German’s Death At Olympics Has Saved Four Lives

 

stefan_henze_afp

Stefan Henze, who coached Germany’s Olympic ‘canoe slalom’ team – whatever that is – died as a result of an automobile accident in Rio de Janeiro a few days before the end of the Olympics. Unfortunate as his death was, its aftermath has been hailed as ‘one of the greatest moments’ of this year’s often-troubled Olympics.

Henze had designated himself as an organ donor, and no fewer than four individuals are beneficiaries of that generosity.

“Heart, liver and both kidneys have been successfully transplanted. Thus he has saved four lives,” a spokesperson from the Brazilian health ministry told the German newspaper Die Welt. Henze’s family, who travelled to Rio after the accident, reportedly gave their consent to the transplants.

 

Several news reports say his heart, liver and both kidneys have been successfully transplanted. Henze’s relatives reportedly gave their consent to the transplants, Britian’s The Independent newspaper confirmed.

According to the United Network for Organ Sharing, one person is added to the national transplant waiting list every 10 minutes, and around 22 people die every day waiting to get an organ transplant. A single donor can make a huge difference and save up to eight lives.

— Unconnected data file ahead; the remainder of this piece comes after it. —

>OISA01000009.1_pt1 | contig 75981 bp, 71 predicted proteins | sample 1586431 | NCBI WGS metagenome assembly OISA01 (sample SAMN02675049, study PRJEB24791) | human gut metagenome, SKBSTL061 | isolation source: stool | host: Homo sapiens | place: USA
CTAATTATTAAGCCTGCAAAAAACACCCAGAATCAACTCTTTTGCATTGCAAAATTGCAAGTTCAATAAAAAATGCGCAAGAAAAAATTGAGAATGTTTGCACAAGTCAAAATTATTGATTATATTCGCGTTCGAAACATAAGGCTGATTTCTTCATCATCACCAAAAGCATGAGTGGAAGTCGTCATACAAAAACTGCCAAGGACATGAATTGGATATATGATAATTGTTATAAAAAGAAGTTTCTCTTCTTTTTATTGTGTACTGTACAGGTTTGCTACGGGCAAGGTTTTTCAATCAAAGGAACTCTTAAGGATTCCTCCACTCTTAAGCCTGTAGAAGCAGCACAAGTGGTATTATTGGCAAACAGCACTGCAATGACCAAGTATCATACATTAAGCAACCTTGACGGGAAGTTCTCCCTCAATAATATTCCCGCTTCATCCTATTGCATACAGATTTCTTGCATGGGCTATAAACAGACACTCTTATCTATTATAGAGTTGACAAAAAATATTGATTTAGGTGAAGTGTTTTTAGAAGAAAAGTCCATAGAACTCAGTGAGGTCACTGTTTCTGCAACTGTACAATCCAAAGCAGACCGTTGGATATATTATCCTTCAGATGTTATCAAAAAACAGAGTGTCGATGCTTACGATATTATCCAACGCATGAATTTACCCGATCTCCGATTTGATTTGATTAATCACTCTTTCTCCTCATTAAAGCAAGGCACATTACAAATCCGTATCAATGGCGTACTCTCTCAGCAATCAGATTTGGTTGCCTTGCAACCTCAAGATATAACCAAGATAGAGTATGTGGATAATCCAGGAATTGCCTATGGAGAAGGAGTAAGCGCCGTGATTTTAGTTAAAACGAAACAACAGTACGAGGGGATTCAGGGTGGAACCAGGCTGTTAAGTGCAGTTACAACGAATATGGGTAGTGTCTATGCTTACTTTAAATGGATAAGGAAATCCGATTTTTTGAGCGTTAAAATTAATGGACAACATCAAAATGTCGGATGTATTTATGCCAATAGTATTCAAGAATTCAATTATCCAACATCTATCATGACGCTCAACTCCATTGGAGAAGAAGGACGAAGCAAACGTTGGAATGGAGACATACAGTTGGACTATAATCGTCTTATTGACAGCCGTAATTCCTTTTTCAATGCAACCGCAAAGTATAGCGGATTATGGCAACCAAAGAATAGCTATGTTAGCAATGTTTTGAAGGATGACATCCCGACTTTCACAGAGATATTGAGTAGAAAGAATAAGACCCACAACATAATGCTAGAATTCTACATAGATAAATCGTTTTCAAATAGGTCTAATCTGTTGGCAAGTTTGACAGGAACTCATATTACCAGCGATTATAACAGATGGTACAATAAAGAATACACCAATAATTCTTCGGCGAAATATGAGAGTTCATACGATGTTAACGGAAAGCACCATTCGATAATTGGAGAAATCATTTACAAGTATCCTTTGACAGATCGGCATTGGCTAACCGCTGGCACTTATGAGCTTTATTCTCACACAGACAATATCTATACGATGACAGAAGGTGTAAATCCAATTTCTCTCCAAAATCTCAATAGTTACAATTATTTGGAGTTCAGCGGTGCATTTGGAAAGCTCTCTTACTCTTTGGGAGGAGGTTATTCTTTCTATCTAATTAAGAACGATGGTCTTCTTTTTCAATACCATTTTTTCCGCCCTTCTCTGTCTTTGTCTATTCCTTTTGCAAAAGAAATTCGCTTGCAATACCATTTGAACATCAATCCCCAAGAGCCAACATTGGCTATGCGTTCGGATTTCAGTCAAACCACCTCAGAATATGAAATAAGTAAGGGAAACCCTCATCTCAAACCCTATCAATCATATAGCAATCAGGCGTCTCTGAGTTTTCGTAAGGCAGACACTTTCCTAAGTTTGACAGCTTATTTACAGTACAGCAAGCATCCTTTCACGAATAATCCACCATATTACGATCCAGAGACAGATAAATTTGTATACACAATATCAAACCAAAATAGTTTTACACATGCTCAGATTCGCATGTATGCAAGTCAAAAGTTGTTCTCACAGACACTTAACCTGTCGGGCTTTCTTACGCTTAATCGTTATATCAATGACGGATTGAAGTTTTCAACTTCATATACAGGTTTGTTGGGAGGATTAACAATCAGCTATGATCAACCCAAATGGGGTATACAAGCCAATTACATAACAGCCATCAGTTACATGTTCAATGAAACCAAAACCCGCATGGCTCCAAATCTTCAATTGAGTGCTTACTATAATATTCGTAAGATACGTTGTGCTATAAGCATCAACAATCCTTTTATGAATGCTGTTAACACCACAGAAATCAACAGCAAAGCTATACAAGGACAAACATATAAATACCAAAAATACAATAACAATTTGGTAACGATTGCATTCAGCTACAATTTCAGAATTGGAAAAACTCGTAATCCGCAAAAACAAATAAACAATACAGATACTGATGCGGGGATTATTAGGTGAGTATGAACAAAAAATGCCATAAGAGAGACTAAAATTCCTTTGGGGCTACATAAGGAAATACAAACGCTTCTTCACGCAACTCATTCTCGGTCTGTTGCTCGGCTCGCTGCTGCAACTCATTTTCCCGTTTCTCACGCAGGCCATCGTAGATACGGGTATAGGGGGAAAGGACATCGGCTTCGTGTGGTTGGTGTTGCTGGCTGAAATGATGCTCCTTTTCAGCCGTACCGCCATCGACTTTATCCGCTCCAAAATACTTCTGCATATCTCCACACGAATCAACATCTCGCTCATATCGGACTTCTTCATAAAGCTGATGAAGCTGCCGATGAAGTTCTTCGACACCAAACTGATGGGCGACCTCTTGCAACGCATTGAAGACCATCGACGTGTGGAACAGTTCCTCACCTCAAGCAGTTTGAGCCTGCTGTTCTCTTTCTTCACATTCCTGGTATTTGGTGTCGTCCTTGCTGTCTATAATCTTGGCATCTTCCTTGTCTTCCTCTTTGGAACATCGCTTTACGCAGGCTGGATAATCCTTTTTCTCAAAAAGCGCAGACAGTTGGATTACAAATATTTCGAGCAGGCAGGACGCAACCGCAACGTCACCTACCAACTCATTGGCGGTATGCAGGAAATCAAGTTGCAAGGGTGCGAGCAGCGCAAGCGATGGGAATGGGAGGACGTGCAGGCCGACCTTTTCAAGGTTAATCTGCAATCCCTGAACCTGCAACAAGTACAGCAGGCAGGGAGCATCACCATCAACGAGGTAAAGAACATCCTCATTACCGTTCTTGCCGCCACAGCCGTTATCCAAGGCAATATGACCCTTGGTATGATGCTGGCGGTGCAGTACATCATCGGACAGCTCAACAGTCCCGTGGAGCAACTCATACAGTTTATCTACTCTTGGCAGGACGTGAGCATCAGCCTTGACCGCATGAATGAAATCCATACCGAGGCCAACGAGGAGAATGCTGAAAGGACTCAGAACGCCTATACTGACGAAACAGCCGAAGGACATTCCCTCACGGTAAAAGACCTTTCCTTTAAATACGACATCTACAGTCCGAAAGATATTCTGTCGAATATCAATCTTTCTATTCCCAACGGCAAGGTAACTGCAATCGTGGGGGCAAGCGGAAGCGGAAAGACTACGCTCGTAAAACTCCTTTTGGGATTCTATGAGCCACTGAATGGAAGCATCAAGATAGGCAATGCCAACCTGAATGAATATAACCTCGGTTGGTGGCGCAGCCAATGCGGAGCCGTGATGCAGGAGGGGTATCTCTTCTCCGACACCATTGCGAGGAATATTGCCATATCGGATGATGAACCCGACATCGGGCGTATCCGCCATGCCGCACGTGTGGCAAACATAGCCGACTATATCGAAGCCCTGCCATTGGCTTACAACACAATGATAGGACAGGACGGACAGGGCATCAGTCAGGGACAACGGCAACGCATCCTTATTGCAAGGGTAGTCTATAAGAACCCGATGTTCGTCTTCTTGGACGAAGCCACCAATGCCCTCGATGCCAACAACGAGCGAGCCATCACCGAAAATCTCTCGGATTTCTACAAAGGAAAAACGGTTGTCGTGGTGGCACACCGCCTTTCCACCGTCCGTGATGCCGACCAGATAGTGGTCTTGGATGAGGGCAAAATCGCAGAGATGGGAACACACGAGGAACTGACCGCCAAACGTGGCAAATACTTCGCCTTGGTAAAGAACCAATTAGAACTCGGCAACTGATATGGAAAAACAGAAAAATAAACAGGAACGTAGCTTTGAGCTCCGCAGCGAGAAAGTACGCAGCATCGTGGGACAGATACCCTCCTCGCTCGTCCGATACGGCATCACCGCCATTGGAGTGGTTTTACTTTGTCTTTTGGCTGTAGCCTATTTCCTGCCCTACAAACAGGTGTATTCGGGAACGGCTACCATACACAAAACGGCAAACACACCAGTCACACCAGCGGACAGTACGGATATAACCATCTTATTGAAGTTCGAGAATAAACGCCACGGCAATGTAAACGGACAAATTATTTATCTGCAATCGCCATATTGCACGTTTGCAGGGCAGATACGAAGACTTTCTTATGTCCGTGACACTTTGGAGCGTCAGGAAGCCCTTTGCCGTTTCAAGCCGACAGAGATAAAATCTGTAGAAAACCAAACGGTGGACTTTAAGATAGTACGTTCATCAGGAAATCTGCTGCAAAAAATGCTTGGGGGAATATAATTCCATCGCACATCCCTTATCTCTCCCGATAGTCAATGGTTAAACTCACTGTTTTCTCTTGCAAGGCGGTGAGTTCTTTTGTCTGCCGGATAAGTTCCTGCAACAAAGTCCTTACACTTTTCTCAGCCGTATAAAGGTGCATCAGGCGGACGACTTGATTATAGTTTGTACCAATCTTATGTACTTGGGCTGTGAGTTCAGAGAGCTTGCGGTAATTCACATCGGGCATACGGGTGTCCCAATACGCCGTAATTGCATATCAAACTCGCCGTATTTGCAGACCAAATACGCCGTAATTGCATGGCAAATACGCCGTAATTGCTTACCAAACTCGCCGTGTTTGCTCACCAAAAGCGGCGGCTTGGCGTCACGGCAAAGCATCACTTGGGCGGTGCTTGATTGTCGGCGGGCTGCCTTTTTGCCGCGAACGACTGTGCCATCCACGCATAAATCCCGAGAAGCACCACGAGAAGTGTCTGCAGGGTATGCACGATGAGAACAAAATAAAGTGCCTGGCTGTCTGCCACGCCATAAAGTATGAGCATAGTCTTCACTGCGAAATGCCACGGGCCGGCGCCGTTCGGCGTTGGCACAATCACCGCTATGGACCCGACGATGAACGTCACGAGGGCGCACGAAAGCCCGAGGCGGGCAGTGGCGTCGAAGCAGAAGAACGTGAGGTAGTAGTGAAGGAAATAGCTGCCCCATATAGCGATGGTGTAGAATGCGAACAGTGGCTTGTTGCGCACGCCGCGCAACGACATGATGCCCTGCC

“One thing to remember is that every number in the statistic you view is a person — a person who either needs your help and is waiting for a lifesaving transplant or a person who has left a lasting legacy through organ and tissue donation,” the U.S. Department of Health and Human Services states on its website. “Either way, each number represents a life, a mom, a dad, a brother, a sister or a child—someone who is important to someone else, maybe even you.”

The Health & Human Services website provides information on becoming an organ donor.